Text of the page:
Monday, 7 June 2021



An Archive of India’s Military History


Edited by Sqn. Ldr. Rana T.S. Chhina, MBE

Speaking Tiger, New Delhi, 2021, pp. 439,


The United Service Institution (USI) describes itself as the oldest think tank in Asia. Set up by the British, it opened in Simla in late nineteenth century. Soon after Independence, it moved to New Delhi. Though under considerable pressure from lack of resources in the early years, it managed to nurture successive generations of Indian military leaders into military matters and mores. Its journal, the USI Journal, claiming to be the oldest military affairs journal in Asia, has been a ubiquitous presence in military stations across the country, with this reviewer once spotting it in a tent of the company commander at a remote United Nations peacekeeping operating base in Gumruk, Pibor County, Jonglei State, South Sudan. (As an aside, the company commander received a paralysing wound in a rebel ambush the following day but recovered enough to command his infantry battalion, though propped up by two crutches.)

This is only to illustrate the USI Journalas a popular professional journal, supplementing the USI’s efforts at imparting professional military education, a military culture and a more widely, a strategic culture. A collection of articles from the Journal at its 150th anniversary is thus a thoughtful commemoration of its sesquicentennial year.

The USI sensibly chose Squadron Leader Rana TS Chhina (Retired), head of the Center of Armed Forces Historical Research, that is lodged in the USI, to undertake the mammoth task of sifting through the 150 years of the quarterly publication (monthly for a brief period some 125 years ago) to cull out the articles that best captured their respective age and its concerns. Rana as an expert on colonial military history, with an award of an Honorary Member of British Empire to boot, was best placed to pick out the articles in the pre-independence era. Having been a crack helicopter pilot with the Indian Air Force (‘crack’ because in the mid-eighties he held the world record for the highest landing for his class of helicopter, probably in Siachen),he was also well placed to spot articles that shaped the post-independence period.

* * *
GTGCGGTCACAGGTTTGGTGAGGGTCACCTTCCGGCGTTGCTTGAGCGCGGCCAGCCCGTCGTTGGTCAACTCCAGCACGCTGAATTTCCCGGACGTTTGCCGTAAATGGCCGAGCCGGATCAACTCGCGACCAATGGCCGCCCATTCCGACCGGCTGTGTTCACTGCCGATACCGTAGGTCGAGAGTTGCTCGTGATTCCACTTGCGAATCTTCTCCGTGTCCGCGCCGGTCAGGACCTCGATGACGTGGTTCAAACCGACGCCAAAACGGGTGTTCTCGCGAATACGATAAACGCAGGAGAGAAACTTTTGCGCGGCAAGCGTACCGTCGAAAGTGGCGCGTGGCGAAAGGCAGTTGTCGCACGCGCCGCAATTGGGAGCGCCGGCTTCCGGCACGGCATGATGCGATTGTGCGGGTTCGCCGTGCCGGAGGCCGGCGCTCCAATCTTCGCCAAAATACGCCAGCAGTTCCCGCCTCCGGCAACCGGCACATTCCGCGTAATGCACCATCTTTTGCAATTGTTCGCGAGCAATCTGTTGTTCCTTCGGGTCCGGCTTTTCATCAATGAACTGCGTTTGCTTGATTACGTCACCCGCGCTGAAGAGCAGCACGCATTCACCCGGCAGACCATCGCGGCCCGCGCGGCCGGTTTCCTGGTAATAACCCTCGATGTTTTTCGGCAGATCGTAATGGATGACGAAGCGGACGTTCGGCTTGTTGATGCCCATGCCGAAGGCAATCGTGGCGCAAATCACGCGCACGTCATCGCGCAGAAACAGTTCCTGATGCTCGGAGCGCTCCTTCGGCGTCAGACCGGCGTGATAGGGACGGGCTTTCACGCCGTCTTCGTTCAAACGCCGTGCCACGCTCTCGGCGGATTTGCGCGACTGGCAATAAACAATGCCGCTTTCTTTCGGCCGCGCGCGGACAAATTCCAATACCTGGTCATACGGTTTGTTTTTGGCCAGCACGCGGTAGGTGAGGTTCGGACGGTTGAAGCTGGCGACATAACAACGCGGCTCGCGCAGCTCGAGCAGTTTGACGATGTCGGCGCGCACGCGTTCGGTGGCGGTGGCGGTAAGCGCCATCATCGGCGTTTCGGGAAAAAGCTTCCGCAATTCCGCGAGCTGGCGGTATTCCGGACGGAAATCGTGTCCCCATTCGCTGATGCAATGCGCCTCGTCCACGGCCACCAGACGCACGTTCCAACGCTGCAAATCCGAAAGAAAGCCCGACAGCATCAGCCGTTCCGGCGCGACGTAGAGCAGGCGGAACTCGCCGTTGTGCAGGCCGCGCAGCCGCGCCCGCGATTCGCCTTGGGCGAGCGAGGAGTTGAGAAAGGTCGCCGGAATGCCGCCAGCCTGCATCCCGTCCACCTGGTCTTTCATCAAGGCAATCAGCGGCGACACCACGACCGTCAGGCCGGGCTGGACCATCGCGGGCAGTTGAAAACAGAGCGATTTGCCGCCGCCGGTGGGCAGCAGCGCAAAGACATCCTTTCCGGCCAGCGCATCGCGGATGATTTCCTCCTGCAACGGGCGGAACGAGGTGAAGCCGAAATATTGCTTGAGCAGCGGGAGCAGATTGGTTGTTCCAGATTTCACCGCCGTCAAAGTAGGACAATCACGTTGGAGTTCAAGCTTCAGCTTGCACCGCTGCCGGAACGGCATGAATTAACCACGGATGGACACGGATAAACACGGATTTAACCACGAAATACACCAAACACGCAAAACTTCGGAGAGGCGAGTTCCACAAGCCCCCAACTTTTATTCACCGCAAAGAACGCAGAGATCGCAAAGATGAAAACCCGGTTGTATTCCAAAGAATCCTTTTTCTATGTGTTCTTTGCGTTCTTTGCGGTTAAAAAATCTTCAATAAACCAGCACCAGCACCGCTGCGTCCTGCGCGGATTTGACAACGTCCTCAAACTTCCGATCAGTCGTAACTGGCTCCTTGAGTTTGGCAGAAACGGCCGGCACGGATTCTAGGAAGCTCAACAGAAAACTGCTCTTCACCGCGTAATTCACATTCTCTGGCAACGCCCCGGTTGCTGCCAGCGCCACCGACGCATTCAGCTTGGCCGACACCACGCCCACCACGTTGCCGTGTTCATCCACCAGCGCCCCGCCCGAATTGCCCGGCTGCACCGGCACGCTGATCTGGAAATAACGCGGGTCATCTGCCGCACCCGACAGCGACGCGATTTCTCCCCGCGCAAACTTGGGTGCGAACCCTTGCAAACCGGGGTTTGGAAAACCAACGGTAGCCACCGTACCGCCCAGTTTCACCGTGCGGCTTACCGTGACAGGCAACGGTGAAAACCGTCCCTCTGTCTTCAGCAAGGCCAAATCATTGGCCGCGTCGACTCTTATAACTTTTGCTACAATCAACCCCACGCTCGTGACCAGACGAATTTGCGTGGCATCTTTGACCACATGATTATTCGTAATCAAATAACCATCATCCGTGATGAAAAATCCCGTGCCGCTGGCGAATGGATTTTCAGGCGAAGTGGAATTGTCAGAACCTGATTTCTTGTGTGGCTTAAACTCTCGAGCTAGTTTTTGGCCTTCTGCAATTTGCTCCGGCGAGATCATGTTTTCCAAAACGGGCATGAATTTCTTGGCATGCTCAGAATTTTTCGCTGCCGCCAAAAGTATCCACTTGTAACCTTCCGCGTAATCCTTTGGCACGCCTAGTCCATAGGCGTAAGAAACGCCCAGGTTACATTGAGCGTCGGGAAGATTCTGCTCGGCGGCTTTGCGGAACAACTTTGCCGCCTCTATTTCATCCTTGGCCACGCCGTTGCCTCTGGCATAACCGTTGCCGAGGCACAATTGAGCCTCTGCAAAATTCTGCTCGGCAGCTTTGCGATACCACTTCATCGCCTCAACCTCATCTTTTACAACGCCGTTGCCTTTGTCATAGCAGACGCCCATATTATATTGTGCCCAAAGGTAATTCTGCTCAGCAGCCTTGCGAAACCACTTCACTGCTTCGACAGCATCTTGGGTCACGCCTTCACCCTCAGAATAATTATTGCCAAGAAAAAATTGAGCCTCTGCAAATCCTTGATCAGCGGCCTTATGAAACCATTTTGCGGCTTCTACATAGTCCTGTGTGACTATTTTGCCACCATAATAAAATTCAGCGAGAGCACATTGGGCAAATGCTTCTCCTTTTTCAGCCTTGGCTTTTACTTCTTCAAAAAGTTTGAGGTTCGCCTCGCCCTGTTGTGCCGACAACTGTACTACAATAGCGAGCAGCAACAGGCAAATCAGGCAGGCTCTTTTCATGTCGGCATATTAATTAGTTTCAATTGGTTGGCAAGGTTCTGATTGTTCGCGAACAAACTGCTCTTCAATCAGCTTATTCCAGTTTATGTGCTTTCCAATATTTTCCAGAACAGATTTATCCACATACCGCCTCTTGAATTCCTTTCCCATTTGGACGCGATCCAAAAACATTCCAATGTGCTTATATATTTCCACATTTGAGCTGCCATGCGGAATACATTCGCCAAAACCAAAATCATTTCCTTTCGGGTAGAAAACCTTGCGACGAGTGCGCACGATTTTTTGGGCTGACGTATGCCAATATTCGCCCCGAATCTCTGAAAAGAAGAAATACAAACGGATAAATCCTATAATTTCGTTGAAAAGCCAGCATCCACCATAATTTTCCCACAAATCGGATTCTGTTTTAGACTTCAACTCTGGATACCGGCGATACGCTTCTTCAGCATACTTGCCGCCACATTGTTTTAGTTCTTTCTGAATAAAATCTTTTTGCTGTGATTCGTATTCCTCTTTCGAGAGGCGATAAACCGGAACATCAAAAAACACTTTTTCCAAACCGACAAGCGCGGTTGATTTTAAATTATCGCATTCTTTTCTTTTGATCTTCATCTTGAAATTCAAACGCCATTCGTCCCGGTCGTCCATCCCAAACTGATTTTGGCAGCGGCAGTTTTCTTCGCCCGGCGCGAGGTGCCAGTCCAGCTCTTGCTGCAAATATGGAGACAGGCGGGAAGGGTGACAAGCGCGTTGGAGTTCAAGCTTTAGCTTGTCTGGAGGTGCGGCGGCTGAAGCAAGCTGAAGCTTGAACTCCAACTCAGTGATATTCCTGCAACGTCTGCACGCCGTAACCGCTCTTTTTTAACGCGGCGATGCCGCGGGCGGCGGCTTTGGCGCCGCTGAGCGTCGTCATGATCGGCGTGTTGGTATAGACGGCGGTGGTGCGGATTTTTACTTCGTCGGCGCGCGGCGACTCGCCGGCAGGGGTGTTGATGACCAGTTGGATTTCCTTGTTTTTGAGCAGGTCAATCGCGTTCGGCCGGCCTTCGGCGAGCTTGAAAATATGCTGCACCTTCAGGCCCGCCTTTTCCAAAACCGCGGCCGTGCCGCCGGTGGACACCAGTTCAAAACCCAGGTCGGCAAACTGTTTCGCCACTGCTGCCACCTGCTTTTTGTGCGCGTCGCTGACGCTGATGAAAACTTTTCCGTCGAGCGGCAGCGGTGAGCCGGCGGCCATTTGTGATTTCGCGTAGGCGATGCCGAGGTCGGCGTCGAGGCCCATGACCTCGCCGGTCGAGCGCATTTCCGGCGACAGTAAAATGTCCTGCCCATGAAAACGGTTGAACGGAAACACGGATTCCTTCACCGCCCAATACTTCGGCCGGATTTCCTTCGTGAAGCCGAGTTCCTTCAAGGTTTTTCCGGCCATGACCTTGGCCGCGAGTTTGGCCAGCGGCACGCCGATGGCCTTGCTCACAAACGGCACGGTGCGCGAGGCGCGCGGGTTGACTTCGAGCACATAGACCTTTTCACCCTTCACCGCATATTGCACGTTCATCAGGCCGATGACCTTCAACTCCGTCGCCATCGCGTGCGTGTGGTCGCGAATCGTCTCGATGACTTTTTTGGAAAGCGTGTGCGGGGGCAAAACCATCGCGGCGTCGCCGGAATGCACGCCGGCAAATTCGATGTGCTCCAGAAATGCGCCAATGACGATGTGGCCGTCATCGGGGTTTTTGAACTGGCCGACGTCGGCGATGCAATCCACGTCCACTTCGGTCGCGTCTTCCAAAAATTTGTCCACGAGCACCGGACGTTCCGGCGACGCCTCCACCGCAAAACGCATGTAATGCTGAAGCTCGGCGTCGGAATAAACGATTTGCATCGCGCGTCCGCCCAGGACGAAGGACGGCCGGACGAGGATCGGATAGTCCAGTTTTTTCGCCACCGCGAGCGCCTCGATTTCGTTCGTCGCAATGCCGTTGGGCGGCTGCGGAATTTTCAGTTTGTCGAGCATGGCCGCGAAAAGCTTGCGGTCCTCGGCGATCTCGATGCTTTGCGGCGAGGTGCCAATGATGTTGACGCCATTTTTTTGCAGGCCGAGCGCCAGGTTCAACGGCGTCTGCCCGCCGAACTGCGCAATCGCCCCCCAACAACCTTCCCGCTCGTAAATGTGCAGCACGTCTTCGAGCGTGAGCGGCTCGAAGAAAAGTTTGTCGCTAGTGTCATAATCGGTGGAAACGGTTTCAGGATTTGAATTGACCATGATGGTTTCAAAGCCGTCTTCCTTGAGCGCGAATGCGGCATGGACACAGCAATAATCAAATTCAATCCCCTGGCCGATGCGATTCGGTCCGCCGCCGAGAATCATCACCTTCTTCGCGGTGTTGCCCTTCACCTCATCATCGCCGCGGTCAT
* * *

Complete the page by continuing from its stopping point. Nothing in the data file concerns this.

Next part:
Rana has put together a historical volume, a collector’s item as such, covering 150 momentous years of military history in South Asia. His was a challenging task, since there is so much that has happened in the years the journal has kept a meticulous watch on affairs military in the region. Not only did the army get institutionalised in the early part of the period but is sister services joined it soon thereafter. Not only did Indian military fight in the two world wars, but has participated in four wars, two high intensity military engagements (the Indian Peace Keeping Force and Kargil War), UN peacekeeping and several counter insurgency operations since. Rightly, Rana does not restrict his collation to the operational part, but defining military history widely, he also includes a sociological picture of the manner the services have evolved, embedded in the wider flow of national security. Capturing the grand sweep of history witnessed by the USI in 439 pages has been remarkably done. Alongside, he has taken care to reproduce in an unexpurgated form the articles as originally published to convey the essence of a particular period.

Some articles resonate through the years. For instance, the second article in the anthology, written in 1972, talks of the strategic value of Kashmir declaiming: “’Cashmere’ then may perhaps be regarded as the great N.W (North West) bastion of India; and, lying, as it does within the general frontiers of Hindustan, its defensive resources should, I hold, be absolutely subordinated to those of the state in any grand imperial scheme of defence for India (p. 20).” In the question and answer session at a talk by Captain Francis Younghusband, the legendary traveller who surveyed routes into Tibet from India, Younghusband talked of find Russian goods at all the towns he visited in China during a 7000 km long journey. His testimony that “Russian goods had even been brought into Leh, Ladak and Kashmir (99),” suggest potential for revival of the old Silk Route connections across what is currently a rather troubled Line of Actual Control.